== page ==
Her Sister’s Keeper explores Catwoman’s protective urges over the young Holly Robinson, who is excessively abused throughout the story but seems unable or unwilling to fully confront the realities of her situation. In the end, Catwoman’s solution for Holly is simply to drop her off at a convent with her sister, a nun. This doesn’t take, but, intentionally or not, it does portray some of the absurdity of commonly suggested "solutions" for ending violence against sex workers. Decriminalization, however, offers concrete plans for people like Holly. If standard worker protections were in place, Holly would be able to form plans, which likely would not involve simply being dropped off in a literal nunnery to work her problems out for herself.

Catwoman: Her Sister's Keeper, written by Mindy Newell, art by Joe Brozowski, Michael Bair, and Adrienne Roy, lettering by Carrie Spiegle

Catwoman’s entire reason for existing was retconned in Catwoman Volume 3 to be about her desire to protect the people that the police would not protect. Her primary focus became the protection of other women after reuniting with Holly. Still, this story entails the existence of a serial killer who targets sex workers, and therefore once again entails that many crucial scenes involve the violent murders of these women.

Catwoman is disappointed in Holly for going back into sex work despite having made no attempts to check up on her after the events of Her Sister’s Keeper. This is a bizarrely moralistic stance for a character who has always been known for operating in an ethically gray zone. While this story addresses the bad treatment of sex workers by law enforcement and shows Catwoman offering stable financial alternatives to Holly instead of her prior solution of literally just dropping her off at a convent, the solution to violence against Holly presented therein is still essentially that she must stop being a sex worker to avoid bad situations. By pointing to them to change their lives rather than emphasizing the more glaring fact that a violent killer is given endless access to them as a direct result of our society’s criminalization of their profession, the message of empowerment, while well-intentioned, can come across muddled.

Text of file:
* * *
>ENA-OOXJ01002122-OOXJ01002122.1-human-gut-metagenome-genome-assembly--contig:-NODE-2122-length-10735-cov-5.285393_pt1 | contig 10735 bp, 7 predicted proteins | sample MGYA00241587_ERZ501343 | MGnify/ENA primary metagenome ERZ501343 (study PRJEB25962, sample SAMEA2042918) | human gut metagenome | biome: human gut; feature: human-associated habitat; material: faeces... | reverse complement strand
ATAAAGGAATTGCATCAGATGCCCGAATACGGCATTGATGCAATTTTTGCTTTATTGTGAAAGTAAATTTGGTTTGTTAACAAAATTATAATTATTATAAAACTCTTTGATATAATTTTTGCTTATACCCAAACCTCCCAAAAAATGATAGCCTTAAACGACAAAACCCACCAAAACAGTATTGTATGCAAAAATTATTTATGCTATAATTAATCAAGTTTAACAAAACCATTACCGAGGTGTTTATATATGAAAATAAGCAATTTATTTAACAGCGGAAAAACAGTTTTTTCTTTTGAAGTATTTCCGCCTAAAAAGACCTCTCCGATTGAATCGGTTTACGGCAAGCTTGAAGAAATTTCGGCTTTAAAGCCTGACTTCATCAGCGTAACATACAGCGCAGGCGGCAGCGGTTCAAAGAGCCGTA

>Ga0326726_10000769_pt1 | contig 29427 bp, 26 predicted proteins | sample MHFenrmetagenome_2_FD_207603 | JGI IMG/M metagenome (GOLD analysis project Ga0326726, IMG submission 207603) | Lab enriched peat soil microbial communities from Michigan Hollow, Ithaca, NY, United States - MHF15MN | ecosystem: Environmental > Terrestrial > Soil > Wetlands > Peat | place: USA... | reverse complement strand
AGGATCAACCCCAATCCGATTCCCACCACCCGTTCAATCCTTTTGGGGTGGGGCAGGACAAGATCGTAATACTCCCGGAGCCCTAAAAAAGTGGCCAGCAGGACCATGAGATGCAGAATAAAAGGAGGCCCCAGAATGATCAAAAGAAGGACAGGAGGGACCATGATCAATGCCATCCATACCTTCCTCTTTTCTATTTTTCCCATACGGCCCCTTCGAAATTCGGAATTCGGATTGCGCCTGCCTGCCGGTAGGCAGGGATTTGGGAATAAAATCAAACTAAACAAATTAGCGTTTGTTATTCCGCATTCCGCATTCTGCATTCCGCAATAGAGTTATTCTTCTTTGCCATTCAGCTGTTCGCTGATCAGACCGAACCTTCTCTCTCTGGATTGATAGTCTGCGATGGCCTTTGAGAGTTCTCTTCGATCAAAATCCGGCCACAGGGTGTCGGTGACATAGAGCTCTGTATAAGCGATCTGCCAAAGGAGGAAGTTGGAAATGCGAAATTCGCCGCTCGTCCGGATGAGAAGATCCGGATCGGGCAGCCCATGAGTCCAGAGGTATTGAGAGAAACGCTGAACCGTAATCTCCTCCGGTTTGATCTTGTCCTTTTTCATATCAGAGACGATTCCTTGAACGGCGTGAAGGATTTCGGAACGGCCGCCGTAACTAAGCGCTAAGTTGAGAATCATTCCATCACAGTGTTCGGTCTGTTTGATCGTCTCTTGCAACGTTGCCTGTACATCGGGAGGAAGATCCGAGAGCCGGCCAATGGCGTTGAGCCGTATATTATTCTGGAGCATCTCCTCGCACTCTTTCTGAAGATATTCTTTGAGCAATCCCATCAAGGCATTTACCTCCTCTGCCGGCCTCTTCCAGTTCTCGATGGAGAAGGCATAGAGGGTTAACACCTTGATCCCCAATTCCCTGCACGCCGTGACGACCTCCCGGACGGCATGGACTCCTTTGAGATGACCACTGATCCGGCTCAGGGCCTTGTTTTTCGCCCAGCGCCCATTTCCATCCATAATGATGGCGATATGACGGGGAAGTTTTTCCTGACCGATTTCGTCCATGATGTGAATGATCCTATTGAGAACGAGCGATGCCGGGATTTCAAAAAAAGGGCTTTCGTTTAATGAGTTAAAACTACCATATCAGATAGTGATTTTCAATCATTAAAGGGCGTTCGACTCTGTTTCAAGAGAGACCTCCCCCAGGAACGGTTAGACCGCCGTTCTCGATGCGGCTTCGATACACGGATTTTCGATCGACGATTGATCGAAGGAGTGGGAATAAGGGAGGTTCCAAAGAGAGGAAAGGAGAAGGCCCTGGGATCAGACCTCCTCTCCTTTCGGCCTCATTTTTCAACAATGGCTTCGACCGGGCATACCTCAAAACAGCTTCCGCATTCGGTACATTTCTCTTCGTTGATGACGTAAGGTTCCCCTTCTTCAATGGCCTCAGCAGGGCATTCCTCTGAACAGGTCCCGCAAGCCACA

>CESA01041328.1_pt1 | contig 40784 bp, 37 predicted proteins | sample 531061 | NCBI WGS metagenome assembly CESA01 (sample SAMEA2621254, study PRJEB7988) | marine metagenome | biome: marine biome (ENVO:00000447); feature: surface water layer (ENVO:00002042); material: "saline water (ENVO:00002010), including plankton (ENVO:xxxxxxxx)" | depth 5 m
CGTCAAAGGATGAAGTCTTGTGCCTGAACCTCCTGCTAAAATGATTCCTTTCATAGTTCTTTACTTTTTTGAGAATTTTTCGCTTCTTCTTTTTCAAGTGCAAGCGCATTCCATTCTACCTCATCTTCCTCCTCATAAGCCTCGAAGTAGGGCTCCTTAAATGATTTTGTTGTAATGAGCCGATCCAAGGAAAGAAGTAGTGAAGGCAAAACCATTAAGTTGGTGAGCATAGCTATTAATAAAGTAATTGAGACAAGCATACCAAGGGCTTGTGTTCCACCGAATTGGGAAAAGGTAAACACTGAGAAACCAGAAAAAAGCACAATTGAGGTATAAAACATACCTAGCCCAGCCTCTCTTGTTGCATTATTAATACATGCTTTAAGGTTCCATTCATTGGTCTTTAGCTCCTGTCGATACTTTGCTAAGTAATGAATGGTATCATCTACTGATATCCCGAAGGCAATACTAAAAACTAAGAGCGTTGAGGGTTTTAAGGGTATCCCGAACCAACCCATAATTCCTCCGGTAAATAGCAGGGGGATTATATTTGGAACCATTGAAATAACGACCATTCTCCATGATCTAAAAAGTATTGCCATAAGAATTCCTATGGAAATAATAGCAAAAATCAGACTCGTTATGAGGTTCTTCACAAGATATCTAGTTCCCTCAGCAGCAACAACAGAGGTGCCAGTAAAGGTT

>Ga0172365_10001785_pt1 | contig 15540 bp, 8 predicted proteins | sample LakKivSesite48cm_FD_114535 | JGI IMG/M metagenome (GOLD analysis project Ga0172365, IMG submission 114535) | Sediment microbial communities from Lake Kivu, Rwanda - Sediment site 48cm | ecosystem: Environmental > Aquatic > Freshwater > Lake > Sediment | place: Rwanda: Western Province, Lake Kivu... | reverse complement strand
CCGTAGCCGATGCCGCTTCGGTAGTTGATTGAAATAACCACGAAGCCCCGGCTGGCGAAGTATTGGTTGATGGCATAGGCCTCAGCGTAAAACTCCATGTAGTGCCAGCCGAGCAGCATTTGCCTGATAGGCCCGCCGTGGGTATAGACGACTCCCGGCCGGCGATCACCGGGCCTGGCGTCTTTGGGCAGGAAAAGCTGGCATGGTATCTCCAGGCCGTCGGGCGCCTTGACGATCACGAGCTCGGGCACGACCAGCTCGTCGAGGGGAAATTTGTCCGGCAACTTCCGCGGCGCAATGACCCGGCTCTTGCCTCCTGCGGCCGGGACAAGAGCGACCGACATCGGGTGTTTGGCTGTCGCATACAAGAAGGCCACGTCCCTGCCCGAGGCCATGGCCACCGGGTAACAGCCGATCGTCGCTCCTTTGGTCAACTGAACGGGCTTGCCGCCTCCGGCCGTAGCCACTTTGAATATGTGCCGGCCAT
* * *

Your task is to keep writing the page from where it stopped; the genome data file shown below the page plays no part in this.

There is little doubt that Selina Kyle, who was trapped in an abusive relationship with a pimp as a direct result of the criminalization of sex work and who helps other women flee from abusive situations, would be all for decriminalization. Many fans have conflicting feelings on the storyline that introduced this element of Catwoman’s past and how it has been handled, but one thing is for certain — showing prominent characters in fiction who have been sex workers and who are not criminalized or victimized for it can be incredibly useful in destigmatizing sex work, and Selina Kyle is the character who comes the closest to succeeding in that portrayal.